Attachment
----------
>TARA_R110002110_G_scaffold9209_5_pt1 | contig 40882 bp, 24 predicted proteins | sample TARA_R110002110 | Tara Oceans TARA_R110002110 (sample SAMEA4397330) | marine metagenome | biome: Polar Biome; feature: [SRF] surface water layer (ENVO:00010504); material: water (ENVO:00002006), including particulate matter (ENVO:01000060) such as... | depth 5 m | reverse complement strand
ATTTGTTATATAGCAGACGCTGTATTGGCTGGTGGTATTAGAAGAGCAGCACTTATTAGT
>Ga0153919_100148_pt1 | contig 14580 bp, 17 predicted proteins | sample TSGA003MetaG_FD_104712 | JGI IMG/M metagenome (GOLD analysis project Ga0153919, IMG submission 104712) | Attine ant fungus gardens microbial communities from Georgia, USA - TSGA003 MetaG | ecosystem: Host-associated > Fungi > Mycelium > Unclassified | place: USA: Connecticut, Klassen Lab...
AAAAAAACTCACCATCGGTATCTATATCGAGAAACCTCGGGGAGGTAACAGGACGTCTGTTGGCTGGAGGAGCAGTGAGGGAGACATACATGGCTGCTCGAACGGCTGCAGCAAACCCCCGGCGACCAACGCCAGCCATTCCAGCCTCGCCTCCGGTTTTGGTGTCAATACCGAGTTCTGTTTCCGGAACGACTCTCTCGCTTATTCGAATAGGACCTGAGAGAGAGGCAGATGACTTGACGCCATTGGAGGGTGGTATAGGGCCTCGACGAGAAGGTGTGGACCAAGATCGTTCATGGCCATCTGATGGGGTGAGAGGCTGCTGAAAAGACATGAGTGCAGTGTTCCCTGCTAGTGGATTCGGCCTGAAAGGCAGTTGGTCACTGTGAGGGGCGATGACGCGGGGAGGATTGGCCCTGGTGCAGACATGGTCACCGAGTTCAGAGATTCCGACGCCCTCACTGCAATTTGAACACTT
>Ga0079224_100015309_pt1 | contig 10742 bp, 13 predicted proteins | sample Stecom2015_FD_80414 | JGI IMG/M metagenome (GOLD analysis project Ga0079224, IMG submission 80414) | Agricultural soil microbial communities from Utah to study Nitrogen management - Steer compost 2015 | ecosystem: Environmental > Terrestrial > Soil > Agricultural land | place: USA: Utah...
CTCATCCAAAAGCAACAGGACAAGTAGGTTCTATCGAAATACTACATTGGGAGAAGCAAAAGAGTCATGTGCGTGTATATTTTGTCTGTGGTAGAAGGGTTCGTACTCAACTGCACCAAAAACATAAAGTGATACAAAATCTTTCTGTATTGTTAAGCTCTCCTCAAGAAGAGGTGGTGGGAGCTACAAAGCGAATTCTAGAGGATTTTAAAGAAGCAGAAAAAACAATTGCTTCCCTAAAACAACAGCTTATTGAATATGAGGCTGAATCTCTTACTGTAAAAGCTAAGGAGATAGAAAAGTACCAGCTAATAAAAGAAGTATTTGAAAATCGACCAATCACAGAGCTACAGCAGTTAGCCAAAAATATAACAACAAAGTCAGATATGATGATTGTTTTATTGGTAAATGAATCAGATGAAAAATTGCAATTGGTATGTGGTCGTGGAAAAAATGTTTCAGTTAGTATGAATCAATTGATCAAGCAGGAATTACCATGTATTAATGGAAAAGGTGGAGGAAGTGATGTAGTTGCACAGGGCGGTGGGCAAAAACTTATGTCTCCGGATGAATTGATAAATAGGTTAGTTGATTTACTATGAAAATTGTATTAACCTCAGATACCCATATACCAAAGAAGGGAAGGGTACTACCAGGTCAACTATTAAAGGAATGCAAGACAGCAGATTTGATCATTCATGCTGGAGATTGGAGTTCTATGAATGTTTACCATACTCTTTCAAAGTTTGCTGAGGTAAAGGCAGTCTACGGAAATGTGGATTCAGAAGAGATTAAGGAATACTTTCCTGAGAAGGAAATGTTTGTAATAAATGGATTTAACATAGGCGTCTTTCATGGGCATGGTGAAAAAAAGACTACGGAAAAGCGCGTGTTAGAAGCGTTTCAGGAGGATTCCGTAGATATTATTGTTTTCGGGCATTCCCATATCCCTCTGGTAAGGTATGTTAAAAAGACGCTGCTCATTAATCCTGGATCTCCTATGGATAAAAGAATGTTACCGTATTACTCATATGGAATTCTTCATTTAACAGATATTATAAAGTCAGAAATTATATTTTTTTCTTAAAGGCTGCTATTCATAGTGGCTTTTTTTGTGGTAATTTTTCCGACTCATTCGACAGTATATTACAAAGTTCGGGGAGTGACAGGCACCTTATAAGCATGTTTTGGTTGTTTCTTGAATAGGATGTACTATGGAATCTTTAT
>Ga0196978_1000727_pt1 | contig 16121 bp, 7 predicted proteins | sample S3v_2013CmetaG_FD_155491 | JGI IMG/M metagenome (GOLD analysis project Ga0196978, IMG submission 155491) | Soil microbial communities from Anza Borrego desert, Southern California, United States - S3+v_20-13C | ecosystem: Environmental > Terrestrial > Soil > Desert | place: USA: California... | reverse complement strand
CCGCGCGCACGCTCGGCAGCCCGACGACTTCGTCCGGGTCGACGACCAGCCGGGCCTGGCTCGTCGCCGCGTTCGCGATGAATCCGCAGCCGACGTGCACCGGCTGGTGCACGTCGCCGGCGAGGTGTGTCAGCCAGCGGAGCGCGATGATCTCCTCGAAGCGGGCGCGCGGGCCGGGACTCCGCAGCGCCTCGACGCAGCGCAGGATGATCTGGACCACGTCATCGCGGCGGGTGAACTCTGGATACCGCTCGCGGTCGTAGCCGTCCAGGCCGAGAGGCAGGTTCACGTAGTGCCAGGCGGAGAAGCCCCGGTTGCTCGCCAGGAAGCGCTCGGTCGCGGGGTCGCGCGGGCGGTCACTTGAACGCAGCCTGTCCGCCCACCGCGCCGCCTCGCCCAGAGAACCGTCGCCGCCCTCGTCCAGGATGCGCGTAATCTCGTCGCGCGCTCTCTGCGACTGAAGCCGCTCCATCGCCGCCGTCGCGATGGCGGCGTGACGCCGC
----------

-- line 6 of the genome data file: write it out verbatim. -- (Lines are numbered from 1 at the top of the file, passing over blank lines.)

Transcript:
CTCATCCAAAAGCAACAGGACAAGTAGGTTCTATCGAAATACTACATTGGGAGAAGCAAAAGAGTCATGTGCGTGTATATTTTGTCTGTGGTAGAAGGGTTCGTACTCAACTGCACCAAAAACATAAAGTGATACAAAATCTTTCTGTATTGTTAAGCTCTCCTCAAGAAGAGGTGGTGGGAGCTACAAAGCGAATTCTAGAGGATTTTAAAGAAGCAGAAAAAACAATTGCTTCCCTAAAACAACAGCTTATTGAATATGAGGCTGAATCTCTTACTGTAAAAGCTAAGGAGATAGAAAAGTACCAGCTAATAAAAGAAGTATTTGAAAATCGACCAATCACAGAGCTACAGCAGTTAGCCAAAAATATAACAACAAAGTCAGATATGATGATTGTTTTATTGGTAAATGAATCAGATGAAAAATTGCAATTGGTATGTGGTCGTGGAAAAAATGTTTCAGTTAGTATGAATCAATTGATCAAGCAGGAATTACCATGTATTAATGGAAAAGGTGGAGGAAGTGATGTAGTTGCACAGGGCGGTGGGCAAAAACTTATGTCTCCGGATGAATTGATAAATAGGTTAGTTGATTTACTATGAAAATTGTATTAACCTCAGATACCCATATACCAAAGAAGGGAAGGGTACTACCAGGTCAACTATTAAAGGAATGCAAGACAGCAGATTTGATCATTCATGCTGGAGATTGGAGTTCTATGAATGTTTACCATACTCTTTCAAAGTTTGCTGAGGTAAAGGCAGTCTACGGAAATGTGGATTCAGAAGAGATTAAGGAATACTTTCCTGAGAAGGAAATGTTTGTAATAAATGGATTTAACATAGGCGTCTTTCATGGGCATGGTGAAAAAAAGACTACGGAAAAGCGCGTGTTAGAAGCGTTTCAGGAGGATTCCGTAGATATTATTGTTTTCGGGCATTCCCATATCCCTCTGGTAAGGTATGTTAAAAAGACGCTGCTCATTAATCCTGGATCTCCTATGGATAAAAGAATGTTACCGTATTACTCATATGGAATTCTTCATTTAACAGATATTATAAAGTCAGAAATTATATTTTTTTCTTAAAGGCTGCTATTCATAGTGGCTTTTTTTGTGGTAATTTTTCCGACTCATTCGACAGTATATTACAAAGTTCGGGGAGTGACAGGCACCTTATAAGCATGTTTTGGTTGTTTCTTGAATAGGATGTACTATGGAATCTTTAT